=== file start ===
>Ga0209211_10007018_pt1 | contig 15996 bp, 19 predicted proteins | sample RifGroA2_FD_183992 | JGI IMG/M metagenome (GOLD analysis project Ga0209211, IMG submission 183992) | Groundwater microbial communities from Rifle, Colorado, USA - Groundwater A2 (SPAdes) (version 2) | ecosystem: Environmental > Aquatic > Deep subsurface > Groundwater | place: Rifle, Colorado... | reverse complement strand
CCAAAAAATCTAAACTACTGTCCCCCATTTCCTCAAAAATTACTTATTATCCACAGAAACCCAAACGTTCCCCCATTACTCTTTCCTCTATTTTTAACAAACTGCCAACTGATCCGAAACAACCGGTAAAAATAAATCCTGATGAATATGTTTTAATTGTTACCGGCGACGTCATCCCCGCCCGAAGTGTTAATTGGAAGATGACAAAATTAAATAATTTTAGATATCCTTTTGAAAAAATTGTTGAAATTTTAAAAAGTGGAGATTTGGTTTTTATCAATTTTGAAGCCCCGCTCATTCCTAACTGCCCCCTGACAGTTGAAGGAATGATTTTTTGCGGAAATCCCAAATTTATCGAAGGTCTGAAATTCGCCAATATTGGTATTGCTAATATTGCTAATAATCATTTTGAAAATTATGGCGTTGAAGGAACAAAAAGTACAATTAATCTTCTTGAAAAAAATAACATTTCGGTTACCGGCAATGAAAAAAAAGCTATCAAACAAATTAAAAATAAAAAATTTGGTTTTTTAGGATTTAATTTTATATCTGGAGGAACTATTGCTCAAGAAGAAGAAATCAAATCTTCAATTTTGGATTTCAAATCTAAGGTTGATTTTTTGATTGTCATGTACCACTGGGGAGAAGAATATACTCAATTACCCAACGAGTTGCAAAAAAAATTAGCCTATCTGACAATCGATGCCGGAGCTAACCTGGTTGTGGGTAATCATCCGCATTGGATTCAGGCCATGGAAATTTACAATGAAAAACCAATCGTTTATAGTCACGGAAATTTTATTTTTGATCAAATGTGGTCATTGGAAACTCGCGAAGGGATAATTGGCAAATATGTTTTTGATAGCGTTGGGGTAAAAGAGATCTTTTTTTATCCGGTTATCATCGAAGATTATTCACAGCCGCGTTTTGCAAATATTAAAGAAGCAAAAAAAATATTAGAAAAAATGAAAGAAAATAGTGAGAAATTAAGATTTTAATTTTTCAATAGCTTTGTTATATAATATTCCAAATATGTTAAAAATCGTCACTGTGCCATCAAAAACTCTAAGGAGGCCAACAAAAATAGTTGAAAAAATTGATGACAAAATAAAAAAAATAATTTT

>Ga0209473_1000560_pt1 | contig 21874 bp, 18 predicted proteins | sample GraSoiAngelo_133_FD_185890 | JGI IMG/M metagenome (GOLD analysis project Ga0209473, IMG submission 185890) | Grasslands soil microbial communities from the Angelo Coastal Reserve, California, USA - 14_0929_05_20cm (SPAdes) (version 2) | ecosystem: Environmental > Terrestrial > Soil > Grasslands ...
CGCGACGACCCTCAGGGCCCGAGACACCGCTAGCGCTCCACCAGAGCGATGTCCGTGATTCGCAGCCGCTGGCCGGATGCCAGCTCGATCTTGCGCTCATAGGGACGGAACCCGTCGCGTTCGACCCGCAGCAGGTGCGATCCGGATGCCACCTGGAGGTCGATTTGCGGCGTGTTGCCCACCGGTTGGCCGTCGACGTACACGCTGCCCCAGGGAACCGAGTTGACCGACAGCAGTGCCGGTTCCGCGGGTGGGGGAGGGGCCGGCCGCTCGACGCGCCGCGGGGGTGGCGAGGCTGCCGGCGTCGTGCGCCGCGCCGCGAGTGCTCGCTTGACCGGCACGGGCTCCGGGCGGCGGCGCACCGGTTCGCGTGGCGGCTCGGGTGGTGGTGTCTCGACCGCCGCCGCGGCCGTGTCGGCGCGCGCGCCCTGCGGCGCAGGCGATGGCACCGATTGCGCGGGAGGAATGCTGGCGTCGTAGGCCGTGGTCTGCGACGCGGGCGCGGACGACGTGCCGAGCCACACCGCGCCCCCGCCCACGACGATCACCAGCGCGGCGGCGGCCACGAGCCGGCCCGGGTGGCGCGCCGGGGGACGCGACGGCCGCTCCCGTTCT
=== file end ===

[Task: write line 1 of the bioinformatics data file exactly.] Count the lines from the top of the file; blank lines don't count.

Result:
>Ga0209211_10007018_pt1 | contig 15996 bp, 19 predicted proteins | sample RifGroA2_FD_183992 | JGI IMG/M metagenome (GOLD analysis project Ga0209211, IMG submission 183992) | Groundwater microbial communities from Rifle, Colorado, USA - Groundwater A2 (SPAdes) (version 2) | ecosystem: Environmental > Aquatic > Deep subsurface > Groundwater | place: Rifle, Colorado... | reverse complement strand